Monday, July 23, 2012

22 July 1942

22 July 2012 was the 70th anniversary of an important milestone in the Nazi genocide of Europe's Jews, the start of deportations from Warsaw to Treblinka extermination camp.

The date is mentioned on page 3 of the Stroop Report:

The first large resettlement action took place in the period from 22 July to 3 October 1942. In this action 310,322 Jews were removed. In January 1943 a second resettlement action was carried out by which altogether 6,500 Jews were affected.

It is also mentioned in the correspondence between State Secretary Ganzenmüller and the head of Himmler's personal staff, SS-Obergruppenführer Karl Wolff, which is quoted in the Judgment LG Hagen vom 20.12.1966, 11 Ks 1/64:
In the summer of 1942 there was such a bottleneck in the availability of transports that the SS leadership had to emphatically insist with the Reich Ministry of Transport in order to be able to continue Aktion Reinhard at all. The Secretary of State in the Reich Ministry of Transport, Dr. Eng. Ganzenmüller, replied as follows to the head of the RFSS’ personal staff, SS-Obergruppenführer Karl Wolff, on 28 July 1942:

Dr. Eng. Ganzenmüller

Secretary of State in the Reich Ministry of Transport

Deputy General Director of the German Eastern Railways

Berlin W 8, 28 July 1942

Vossstrasse 35



SS-Obergruppenführer Wolf

Berlin SW 11 (Secret)

Prinz-Albrecht-Str.8 (Stamp)

- Personal Staff of the Reichsführer SS -

Dear Party Comrade Wolf!

With reference to our phone conversation on 16 July I hereby pass on to you the following report from the General Directorate of the Eastern Railways (Gedob) in Krakow for your information:

"Since 22.7 a train per day with 5,000 Jews goes from Warsaw via Malkinia to Treblinka, furthermore two trains per week with 5,000 Jews each go from Przemysl to Belzek. Gedob is constantly in touch with the Security Service in Krakow. This service agrees that the transports from Warsaw via Lublin to Sobibor (near Lublin) be interrupted for as long as conversion works on this route make transports impossible (about October 1942)."

The trains have been agreed with the Commander of the Security Police in the General Government. The SS and Police Commander of the Lublin District, SS-Brigadeführer Globotschnigg, has been informed.

Heil Hitler!

Yours faithfully


Wolff answered him on 13 August 1942:

Führer-Headquarters 13 August 1942


AR 10/19/42


Mr. Secretary of State in the Reich Ministry of Transport

Deputy General Director of the German Eastern Railways

Dr. Eng. Ganzenmüller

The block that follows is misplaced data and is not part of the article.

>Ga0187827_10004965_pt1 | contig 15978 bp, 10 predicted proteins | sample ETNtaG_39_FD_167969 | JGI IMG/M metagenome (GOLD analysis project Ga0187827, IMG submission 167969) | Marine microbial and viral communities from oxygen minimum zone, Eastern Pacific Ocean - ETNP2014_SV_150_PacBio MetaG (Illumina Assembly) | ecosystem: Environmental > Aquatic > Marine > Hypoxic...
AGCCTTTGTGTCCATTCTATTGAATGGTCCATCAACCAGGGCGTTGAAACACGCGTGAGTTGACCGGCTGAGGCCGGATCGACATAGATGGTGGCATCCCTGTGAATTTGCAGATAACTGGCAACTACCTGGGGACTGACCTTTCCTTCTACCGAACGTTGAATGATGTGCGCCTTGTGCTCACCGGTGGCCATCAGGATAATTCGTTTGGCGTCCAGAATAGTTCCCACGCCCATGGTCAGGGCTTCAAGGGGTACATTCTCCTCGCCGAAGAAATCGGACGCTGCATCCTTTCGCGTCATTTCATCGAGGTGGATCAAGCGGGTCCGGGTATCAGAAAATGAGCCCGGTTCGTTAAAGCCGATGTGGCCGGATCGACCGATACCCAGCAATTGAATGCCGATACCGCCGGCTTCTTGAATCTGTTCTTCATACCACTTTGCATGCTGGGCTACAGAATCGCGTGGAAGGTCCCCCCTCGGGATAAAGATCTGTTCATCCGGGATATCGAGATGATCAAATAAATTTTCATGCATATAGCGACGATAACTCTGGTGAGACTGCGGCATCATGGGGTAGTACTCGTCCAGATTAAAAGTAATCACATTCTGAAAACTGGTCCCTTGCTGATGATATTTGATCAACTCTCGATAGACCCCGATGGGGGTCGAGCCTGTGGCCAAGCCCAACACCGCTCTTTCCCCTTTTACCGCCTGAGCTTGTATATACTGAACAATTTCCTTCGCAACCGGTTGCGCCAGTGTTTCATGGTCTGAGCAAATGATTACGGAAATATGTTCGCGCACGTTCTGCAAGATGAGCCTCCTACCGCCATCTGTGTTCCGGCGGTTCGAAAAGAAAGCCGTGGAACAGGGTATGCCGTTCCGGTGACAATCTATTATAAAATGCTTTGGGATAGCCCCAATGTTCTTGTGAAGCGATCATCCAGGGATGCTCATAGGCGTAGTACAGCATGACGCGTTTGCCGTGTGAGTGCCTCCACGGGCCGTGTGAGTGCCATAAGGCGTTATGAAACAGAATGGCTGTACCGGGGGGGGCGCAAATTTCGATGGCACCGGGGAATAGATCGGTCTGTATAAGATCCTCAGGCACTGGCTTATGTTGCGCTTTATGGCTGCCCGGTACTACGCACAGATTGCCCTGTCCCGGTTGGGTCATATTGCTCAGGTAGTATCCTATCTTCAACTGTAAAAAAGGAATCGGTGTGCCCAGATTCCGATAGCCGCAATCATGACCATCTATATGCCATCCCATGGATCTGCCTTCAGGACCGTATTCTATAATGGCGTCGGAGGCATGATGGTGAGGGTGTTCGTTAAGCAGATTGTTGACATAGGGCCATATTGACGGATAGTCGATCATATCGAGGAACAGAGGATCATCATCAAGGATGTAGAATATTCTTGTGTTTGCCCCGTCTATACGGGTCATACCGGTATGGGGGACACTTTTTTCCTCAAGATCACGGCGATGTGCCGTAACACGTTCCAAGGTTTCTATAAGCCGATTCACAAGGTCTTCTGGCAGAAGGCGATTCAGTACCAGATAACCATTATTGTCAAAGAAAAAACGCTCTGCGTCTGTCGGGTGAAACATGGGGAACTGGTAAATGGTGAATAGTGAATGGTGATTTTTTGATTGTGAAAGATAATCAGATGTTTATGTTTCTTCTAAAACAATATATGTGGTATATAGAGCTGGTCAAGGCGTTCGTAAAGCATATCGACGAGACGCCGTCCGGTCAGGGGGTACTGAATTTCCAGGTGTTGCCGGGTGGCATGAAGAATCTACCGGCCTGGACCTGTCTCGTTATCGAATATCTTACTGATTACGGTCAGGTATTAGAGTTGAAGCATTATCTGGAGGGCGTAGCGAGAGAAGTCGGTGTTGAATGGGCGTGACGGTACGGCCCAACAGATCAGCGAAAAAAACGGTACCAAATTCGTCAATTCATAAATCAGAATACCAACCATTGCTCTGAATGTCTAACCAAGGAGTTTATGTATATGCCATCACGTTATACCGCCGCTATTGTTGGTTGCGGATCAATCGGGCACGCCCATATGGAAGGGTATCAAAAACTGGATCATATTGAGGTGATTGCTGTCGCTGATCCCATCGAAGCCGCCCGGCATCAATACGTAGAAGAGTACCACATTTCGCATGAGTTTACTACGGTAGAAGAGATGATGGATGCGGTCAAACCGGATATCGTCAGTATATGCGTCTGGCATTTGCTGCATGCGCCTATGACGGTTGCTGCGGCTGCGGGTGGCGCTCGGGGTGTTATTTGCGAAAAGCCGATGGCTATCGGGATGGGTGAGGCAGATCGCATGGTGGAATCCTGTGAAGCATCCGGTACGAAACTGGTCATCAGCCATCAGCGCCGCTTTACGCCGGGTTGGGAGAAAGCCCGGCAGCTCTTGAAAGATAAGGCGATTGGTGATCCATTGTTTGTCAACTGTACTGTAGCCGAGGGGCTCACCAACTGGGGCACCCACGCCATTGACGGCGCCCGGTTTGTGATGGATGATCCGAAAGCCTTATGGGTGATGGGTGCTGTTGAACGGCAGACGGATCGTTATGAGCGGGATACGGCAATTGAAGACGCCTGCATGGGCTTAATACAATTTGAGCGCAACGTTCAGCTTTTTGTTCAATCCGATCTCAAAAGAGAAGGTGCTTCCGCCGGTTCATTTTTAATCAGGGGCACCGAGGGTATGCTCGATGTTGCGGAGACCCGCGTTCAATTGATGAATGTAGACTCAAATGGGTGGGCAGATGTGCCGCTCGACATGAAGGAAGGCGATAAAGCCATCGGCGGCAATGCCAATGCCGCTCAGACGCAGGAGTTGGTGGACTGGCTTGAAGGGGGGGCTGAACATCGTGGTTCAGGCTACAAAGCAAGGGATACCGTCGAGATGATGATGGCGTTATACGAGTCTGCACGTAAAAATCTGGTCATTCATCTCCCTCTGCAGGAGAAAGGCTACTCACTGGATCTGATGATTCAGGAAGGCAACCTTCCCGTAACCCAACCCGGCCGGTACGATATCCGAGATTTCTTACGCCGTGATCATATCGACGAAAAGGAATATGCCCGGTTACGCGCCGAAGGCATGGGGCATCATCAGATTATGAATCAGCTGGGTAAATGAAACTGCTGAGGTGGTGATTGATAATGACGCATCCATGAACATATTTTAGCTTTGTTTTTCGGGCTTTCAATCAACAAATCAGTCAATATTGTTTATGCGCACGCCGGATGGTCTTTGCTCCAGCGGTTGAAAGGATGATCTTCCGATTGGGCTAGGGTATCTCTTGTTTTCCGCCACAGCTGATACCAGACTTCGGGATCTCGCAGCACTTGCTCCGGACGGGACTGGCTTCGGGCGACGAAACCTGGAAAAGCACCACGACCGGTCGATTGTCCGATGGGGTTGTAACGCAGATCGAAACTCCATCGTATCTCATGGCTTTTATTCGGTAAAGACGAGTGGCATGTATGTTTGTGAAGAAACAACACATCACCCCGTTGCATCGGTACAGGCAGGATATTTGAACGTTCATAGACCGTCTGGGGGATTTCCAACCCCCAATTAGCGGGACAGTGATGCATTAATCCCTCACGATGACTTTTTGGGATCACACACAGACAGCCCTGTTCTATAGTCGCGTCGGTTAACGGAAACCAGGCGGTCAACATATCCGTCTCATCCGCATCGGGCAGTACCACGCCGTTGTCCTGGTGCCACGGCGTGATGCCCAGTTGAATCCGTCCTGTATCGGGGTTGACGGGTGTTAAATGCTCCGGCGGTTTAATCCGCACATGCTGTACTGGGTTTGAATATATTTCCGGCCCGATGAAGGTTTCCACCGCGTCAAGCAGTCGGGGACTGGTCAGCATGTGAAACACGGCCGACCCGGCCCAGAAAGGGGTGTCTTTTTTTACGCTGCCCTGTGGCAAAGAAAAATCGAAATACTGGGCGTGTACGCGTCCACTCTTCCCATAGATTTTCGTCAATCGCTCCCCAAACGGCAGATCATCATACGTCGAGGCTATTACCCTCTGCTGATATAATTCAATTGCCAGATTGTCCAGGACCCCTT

Berlin W 8

Vossstrasse 35

Dear Party Comrade Ganzenmüller!

For your letter of 28.7.1942 I thank you very much – also in the name of the Reichsführer-SS. I was especially pleased to take note of your communication that already since 14 days ago one train per day with 5,000 members of the chosen people is going to Treblinka and we are thus in conditions to carry out this population movement at an accelerated pace. I have myself contacted the entities involved so that a smooth execution of the entire measures seems guaranteed. I thank you again for your efforts in this matter and at the same time would like to ask you to also continue giving these issues your attention.

With best regards and

Heil Hitler!

Yours faithfully

From this date until the end of December 1942, a total of 713,555 Jews living in the occupied area of Poland known as the General Government were deported to Treblinka extermination camp. This number is stated in the radio message, intercepted by British intelligence, that SS-Sturmbannführer Höfle in Lublin sent to SS-Obersturmbannführer Heim in Cracow on 11 January 1943 (Peter Witte and Stephen Tyas, «A New Document on the Deportation and Murder of Jews during "Einsatz Reinhardt" 1942», Holocaust and Genocide Studies, V15 N3, Winter 2001, pp. 468-486), and probably does not include 8,000 deportees from the Theresenstadt Ghetto in October 1942, who must thus be added to the deportees mentioned by Höfle to obtain the camp's death toll in 1942.

Of the Jews deported to Treblinka during the second month of the camp's operation, two escaped and provided detailed accounts of the mass murder at Treblinka. One was Abraham Krzepicki, the other Jankiel Wiernik.

At about the same time as these deportees, SS Unterscharführer Franz Suchomel was transferred to Treblinka. Suchomel's detailed account to filmmaker Claude Lanzmann is available on YouTube (parts 1, 2, 3, 4, 5, 6, 7). Parts of the interview's transcript can be read here.

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